S6: My sister had breast cancer years ago and in the process I heard her tell me a number of things that people said or did around her that were off putting to her , you know , things that people said that they shouldn't have said or things that people did or didn't do that they should have. And so I decided to write a play about a love story , and somehow that kind of creeped into it. So I end up interviewing over 40 breast cancer survivors , and I asked most of them the same questions. And I kept hearing the similar responses that were said with a lot of emotion , even though these things that happened maybe months or even years ago , and I realized how many times people just don't know the right things to do or say around people with cancer. They're well-intentioned people. They just don't always know what to do. So I compiled a long list of things. Some were tragic , some were sad , some were funny. And I incorporated into the script , and it just kind of turned into a whole different play that I think is funny and it's sad and it's emotional. And my hope is that people that have had cancer either themselves , personally or in their lives , can sit in a theater and go , Yeah , that's what I was talking about , you know , I meant that , or why didn't somebody know that ? So I'm hoping it's entertaining , but I'm hoping people can learn from it , too.
S3: So you interviewed all these breast cancer survivors.
S6: And so I realized that was pretty prominent. And what people came up with sometimes in lie in the grocery store. And so I took those lines and just kind of backtracked it and then wrote scenes up to that line. And so that it felt natural into the narrative of the story as well as being something I wanted to kind of focus on.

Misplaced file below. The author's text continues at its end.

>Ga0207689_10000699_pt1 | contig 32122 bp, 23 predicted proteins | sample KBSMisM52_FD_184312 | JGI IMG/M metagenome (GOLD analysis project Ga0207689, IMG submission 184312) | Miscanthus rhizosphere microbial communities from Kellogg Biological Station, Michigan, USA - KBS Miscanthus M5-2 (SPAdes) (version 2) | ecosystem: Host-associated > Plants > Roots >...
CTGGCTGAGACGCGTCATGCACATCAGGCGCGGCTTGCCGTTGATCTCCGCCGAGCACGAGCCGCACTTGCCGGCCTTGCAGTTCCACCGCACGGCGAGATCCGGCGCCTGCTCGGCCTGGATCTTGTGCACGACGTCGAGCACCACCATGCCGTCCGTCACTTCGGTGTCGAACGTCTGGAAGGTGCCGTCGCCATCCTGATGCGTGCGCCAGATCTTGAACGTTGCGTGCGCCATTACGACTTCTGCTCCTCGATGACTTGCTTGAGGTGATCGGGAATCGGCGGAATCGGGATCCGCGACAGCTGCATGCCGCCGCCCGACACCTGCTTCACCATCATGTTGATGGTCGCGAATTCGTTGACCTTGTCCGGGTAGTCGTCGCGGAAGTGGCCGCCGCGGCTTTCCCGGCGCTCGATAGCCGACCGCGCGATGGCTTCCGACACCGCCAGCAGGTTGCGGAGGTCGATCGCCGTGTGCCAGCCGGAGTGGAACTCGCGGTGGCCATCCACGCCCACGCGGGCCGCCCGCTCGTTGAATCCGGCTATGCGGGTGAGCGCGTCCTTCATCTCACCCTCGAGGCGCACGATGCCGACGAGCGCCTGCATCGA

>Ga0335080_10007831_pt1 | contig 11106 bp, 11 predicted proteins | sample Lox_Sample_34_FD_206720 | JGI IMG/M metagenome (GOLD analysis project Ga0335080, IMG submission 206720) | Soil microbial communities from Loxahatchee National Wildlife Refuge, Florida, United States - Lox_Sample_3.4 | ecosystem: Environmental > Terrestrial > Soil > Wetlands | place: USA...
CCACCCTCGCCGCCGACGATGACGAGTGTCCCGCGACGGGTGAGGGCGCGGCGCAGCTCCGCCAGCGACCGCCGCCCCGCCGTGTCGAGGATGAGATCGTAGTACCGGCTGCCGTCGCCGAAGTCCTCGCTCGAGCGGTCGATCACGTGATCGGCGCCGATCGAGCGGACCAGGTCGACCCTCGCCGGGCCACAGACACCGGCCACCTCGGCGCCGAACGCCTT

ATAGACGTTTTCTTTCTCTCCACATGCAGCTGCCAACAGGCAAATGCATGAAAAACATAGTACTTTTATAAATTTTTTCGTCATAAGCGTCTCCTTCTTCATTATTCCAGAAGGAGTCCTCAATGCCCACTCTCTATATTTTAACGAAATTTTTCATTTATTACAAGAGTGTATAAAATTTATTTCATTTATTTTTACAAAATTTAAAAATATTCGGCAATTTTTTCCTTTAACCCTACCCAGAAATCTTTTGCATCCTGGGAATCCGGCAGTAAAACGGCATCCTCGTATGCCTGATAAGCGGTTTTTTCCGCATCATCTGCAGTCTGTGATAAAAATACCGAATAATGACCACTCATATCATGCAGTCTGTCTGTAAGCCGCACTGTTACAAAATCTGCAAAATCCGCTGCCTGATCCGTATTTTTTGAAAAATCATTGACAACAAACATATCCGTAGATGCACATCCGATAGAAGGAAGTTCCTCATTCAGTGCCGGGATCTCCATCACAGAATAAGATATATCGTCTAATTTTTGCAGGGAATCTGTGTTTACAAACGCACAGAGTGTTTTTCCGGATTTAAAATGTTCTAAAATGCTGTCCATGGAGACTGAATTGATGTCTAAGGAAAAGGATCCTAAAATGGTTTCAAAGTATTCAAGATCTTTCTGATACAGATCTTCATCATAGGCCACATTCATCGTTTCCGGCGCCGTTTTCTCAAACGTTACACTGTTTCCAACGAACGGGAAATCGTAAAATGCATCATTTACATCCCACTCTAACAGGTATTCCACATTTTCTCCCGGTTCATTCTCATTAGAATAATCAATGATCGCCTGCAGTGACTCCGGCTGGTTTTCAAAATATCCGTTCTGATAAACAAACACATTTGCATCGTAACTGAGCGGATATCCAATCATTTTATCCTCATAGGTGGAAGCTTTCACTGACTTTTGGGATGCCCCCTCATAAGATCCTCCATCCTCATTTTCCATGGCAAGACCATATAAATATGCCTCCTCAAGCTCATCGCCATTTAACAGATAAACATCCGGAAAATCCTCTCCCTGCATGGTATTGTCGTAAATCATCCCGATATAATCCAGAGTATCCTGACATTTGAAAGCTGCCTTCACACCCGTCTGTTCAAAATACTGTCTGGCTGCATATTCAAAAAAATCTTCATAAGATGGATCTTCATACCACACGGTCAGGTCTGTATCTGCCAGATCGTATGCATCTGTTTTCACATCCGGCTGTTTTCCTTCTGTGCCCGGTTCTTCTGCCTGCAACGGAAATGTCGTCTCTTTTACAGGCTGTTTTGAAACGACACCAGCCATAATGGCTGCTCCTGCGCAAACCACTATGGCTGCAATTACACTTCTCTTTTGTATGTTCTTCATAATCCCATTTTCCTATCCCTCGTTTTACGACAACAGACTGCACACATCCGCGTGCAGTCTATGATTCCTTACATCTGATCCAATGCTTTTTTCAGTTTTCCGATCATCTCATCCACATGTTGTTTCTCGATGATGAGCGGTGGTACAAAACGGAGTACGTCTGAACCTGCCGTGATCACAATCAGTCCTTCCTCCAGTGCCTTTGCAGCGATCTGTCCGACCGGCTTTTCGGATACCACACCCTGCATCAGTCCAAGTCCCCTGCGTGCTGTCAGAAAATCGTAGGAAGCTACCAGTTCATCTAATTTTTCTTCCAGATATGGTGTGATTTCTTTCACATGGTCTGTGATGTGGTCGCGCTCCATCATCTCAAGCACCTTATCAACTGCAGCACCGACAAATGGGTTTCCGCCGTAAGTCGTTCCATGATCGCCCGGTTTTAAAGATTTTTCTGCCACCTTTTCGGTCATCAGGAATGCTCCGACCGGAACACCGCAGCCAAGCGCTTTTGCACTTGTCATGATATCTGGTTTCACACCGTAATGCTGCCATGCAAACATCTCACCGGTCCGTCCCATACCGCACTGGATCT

S3:
S6: And she meets Tom , who's a very nice , affable guy who gets off on the wrong foot with her. And over the course of the first half of the play , he frustrates her , he makes her angry , he intrigues her. And , you know , it's the classic love story , too. They don't get along at first. They like each other. What's going to happen at the end ? And , you know , I'd like to believe it's a really sweet love story , especially a love story for people that love comes later in life. My wife and I met nine years ago , and there's something about people when they meet later in life and they're more formed as people , you know , they're kind of who they really are. And then when they connect , I think the connection can be really strong because they're their actual selves , their true selves. And when people accept that , I think it makes the emotion even deeper. So I went along that plane and then threw some stuff in there. My mom had Alzheimer's for five years. There's some Alzheimer's stuff in there. I think that's very valid that we , you know , took from our own personal family experiences. And almost everybody , you know , nowadays has had some connection with either Alzheimer's or cancer. And , you know , people don't talk about it. I worked with hospice for a couple of years , and oftentimes I'd be the only person at that person who was dying could talk about death , too , or how they felt about her or what they were scared about. And people just don't talk about stuff because it makes them uncomfortable or they think the person is going to feel bad. But everybody I spoke to that had cancer knew they had cancer. It wasn't like they were surprised. And , you know , they were thinking those things all the time. You know , they're scared. No matter how , you know , tough they are brave. They are they're still scared. And that's just a normal human emotion that needs to be kind of , you know , taking care of.